“I think it’s important for newspapers not to keep cutting,” Edward told me at The QT’s office. “If you keep cutting, there’s less and less reason for people to buy the paper. If you want to keep a healthy circulation, you have to make the investment in reporters and providing the news that people can’t find anywhere else.” If there is a “secret” of the paper’s success, he said, it is “that you’re providing information that people can’t find any other place.”

  • What Trump Has Shown Us About Leadership (Continued).

    Donald Trump
    Carlos Barria / Reuters

    Whatever is wrong with Donald Trump is getting worse. A week ago, it seemed noteworthy that he was canceling a long-planned state visit because an allied government didn’t want to let him “buy Greenland.”

    Now: proposals to stop hurricanes with nuclear bombs; turning a G-7 news conference into a late-night cable infomercial for Trump’s own badly struggling golf resort;  “imaginary-friend” discussions with Chinese leaders that the Chinese say never occurred; orders that his officials “build the wall!” with a promise to pardon them for any laws they break in the process; and general megalomania and craziness.

    Last week I argued (in “If Trump Were an Airline Pilot”) that if Trump occupied any other important position in public life, responsible figures would already have removed him from the controls. In this case the “responsible figures” are the Vichy Republicans who control the U.S. Senate, which is why nothing has happened to rein Trump in. Not one of these senators will stand up to Trump, even as he is melting down.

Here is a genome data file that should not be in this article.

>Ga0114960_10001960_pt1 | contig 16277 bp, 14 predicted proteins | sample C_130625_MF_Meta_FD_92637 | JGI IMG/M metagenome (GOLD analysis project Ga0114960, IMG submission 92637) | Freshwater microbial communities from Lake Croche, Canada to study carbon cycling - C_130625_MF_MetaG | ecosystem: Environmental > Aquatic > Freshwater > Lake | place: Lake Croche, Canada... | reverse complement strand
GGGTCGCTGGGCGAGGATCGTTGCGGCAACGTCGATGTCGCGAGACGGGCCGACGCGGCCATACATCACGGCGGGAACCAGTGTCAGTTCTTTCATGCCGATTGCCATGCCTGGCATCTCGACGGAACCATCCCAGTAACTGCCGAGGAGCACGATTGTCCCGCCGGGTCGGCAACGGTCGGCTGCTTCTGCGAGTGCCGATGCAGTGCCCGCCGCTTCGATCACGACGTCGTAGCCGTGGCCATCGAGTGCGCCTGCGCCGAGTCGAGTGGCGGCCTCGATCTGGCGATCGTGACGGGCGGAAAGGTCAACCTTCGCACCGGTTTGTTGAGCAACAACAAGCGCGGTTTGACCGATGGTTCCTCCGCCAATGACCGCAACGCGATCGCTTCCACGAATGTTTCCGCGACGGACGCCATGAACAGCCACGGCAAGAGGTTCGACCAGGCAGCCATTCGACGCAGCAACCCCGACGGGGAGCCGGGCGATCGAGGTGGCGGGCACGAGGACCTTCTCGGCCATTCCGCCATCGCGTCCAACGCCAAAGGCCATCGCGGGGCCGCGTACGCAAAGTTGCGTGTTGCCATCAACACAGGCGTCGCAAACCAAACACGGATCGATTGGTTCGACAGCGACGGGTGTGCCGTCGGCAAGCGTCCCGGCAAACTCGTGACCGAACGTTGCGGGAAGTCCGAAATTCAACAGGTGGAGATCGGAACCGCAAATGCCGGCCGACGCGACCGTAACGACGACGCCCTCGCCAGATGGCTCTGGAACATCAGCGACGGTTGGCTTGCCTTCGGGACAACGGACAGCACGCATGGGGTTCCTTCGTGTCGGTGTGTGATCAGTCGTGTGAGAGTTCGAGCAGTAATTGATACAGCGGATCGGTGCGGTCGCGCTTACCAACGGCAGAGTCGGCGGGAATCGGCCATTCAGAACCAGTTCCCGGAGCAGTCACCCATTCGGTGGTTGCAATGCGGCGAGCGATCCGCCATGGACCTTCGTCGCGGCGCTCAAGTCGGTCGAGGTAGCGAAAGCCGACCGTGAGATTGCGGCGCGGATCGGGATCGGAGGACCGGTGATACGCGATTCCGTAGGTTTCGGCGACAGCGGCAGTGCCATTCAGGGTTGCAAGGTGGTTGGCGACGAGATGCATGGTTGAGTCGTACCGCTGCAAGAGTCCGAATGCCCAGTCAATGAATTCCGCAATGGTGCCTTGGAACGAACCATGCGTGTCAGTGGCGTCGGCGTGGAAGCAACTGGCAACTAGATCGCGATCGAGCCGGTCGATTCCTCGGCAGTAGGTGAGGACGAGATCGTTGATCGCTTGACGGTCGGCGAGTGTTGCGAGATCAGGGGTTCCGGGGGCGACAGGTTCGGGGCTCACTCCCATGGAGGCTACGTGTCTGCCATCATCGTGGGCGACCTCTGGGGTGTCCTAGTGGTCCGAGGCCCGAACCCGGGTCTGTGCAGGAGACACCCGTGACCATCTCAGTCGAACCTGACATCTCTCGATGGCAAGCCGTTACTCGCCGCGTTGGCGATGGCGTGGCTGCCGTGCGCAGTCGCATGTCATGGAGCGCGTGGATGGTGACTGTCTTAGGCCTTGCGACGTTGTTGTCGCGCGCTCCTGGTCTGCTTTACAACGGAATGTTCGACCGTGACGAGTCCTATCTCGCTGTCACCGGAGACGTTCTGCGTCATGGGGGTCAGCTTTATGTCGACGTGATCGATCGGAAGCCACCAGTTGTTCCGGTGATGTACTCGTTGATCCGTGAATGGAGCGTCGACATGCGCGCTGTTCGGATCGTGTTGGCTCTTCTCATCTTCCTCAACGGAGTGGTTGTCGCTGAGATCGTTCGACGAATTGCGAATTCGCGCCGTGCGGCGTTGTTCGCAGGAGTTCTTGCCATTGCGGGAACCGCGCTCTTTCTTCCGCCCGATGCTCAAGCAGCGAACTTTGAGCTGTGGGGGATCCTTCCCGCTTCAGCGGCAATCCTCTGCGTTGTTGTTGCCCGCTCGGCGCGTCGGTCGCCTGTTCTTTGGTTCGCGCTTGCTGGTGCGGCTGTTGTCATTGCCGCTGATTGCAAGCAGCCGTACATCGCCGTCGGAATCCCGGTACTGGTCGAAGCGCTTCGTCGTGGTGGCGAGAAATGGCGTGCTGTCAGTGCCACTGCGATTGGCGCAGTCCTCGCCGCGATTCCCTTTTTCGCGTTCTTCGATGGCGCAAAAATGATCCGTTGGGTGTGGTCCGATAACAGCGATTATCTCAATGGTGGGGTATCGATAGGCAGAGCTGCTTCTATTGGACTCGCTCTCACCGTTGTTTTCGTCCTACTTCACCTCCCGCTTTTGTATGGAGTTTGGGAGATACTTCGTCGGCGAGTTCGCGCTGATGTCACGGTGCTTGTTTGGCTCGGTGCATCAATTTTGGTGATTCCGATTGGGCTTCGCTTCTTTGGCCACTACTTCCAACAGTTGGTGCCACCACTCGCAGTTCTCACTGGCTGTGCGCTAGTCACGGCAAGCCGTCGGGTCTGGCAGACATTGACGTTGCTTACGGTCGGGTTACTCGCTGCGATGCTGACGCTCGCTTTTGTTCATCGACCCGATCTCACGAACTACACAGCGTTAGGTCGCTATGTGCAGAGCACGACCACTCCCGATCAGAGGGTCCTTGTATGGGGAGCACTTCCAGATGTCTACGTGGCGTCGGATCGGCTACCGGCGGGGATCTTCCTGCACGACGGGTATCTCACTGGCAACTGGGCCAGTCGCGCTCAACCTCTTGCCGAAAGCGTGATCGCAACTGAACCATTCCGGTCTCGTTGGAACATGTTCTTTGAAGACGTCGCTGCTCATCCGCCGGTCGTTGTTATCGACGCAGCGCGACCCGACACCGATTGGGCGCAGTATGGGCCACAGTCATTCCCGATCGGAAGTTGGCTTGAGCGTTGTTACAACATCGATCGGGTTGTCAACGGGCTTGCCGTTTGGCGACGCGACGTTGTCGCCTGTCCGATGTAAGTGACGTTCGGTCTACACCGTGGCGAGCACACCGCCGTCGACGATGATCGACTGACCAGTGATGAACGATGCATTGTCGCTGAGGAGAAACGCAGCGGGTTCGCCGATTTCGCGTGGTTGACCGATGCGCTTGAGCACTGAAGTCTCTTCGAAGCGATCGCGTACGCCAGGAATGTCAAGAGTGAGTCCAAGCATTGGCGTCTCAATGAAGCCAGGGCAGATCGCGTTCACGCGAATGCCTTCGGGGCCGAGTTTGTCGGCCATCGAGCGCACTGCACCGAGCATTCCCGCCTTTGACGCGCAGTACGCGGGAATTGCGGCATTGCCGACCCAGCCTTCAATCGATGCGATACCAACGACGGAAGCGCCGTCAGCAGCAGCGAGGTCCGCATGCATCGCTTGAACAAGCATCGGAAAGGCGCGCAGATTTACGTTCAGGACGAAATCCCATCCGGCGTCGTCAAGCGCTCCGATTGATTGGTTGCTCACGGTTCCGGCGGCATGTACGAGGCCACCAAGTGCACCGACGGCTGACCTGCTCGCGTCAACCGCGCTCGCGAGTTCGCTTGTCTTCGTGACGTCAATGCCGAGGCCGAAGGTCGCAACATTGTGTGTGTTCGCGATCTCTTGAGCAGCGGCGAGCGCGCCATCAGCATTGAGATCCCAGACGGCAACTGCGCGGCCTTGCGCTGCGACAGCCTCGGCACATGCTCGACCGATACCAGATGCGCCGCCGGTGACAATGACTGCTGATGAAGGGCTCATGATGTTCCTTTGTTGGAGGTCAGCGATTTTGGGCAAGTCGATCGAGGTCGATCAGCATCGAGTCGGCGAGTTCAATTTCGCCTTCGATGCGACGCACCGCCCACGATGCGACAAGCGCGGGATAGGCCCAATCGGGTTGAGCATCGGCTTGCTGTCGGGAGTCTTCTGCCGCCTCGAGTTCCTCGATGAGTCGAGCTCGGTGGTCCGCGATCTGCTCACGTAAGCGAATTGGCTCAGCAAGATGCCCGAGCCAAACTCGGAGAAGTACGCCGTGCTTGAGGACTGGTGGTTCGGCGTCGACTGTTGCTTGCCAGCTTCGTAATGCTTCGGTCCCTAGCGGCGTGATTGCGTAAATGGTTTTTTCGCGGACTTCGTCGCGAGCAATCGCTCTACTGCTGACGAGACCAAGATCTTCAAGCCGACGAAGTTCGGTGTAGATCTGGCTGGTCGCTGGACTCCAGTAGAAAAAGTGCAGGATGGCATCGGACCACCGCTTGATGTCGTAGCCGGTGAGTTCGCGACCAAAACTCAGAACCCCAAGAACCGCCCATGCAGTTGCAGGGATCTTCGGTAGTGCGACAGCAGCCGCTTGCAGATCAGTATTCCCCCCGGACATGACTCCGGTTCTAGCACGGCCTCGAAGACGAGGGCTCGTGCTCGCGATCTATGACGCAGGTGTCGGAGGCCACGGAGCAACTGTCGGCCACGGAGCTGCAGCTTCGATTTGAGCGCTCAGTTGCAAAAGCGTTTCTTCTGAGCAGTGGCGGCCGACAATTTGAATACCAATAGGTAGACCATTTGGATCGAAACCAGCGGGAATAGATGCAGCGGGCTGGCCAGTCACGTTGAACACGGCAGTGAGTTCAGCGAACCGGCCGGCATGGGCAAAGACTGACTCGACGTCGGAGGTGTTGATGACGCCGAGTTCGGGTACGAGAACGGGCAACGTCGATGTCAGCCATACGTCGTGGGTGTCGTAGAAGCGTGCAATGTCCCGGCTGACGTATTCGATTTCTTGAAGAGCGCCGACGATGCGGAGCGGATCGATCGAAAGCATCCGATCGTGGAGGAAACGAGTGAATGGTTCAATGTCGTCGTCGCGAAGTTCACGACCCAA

A few days ago, readers with military, corporate, and other backgrounds responded to the proposition that a person like Trump would already have been screened out by corporate, military, medical, or other professional systems. Here’s another round in response to that.


    CEOs are worse than you think: In the previous post I quoted a reader who said that a man like Trump was par for the course in big public corporations. (“Many American CEOs are as incompetent as Trump.”) I said, in response, that it would be good to have a few more examples—apart, say, from Elizabeth Holmes of Theranos, who was able to con much of the financial and scientific world for a long time.

    This reader wrote back to say: You want examples? I’ve got examples! Here is an abridged version of his reply:

    I read your challenge regarding examples of CEOs who have destroyed the company and were not fired by the board for whatever reason in the face of incompetence. First, of course, scholarship:

    1. Book that discusses this very same phenomenon, as CEOs are chosen for their 'charisma' vs. experience and competence. Searching for a Corporate Savior, The Irrational Quest for Charismatic CEOs  (Rakesh Khurana, Princeton, 2002). In this book there is a discussion about the parameters that boards tend to use for choosing CEOs in the US. I think you'll find some of your examples there.